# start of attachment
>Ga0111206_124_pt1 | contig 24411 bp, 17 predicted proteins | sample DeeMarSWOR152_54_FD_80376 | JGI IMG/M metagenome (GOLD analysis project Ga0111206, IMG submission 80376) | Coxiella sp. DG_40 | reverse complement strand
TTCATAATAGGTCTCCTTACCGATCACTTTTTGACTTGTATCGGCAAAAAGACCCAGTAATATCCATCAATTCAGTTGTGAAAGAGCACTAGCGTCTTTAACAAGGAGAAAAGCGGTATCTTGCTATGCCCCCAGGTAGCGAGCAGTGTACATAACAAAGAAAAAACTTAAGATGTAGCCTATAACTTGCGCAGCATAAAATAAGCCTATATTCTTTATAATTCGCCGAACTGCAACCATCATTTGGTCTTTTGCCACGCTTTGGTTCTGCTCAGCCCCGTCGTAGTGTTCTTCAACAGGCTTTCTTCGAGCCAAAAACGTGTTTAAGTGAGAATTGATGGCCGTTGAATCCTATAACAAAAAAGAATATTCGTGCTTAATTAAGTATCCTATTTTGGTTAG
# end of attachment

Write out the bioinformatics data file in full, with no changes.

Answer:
>Ga0111206_124_pt1 | contig 24411 bp, 17 predicted proteins | sample DeeMarSWOR152_54_FD_80376 | JGI IMG/M metagenome (GOLD analysis project Ga0111206, IMG submission 80376) | Coxiella sp. DG_40 | reverse complement strand
TTCATAATAGGTCTCCTTACCGATCACTTTTTGACTTGTATCGGCAAAAAGACCCAGTAATATCCATCAATTCAGTTGTGAAAGAGCACTAGCGTCTTTAACAAGGAGAAAAGCGGTATCTTGCTATGCCCCCAGGTAGCGAGCAGTGTACATAACAAAGAAAAAACTTAAGATGTAGCCTATAACTTGCGCAGCATAAAATAAGCCTATATTCTTTATAATTCGCCGAACTGCAACCATCATTTGGTCTTTTGCCACGCTTTGGTTCTGCTCAGCCCCGTCGTAGTGTTCTTCAACAGGCTTTCTTCGAGCCAAAAACGTGTTTAAGTGAGAATTGATGGCCGTTGAATCCTATAACAAAAAAGAATATTCGTGCTTAATTAAGTATCCTATTTTGGTTAG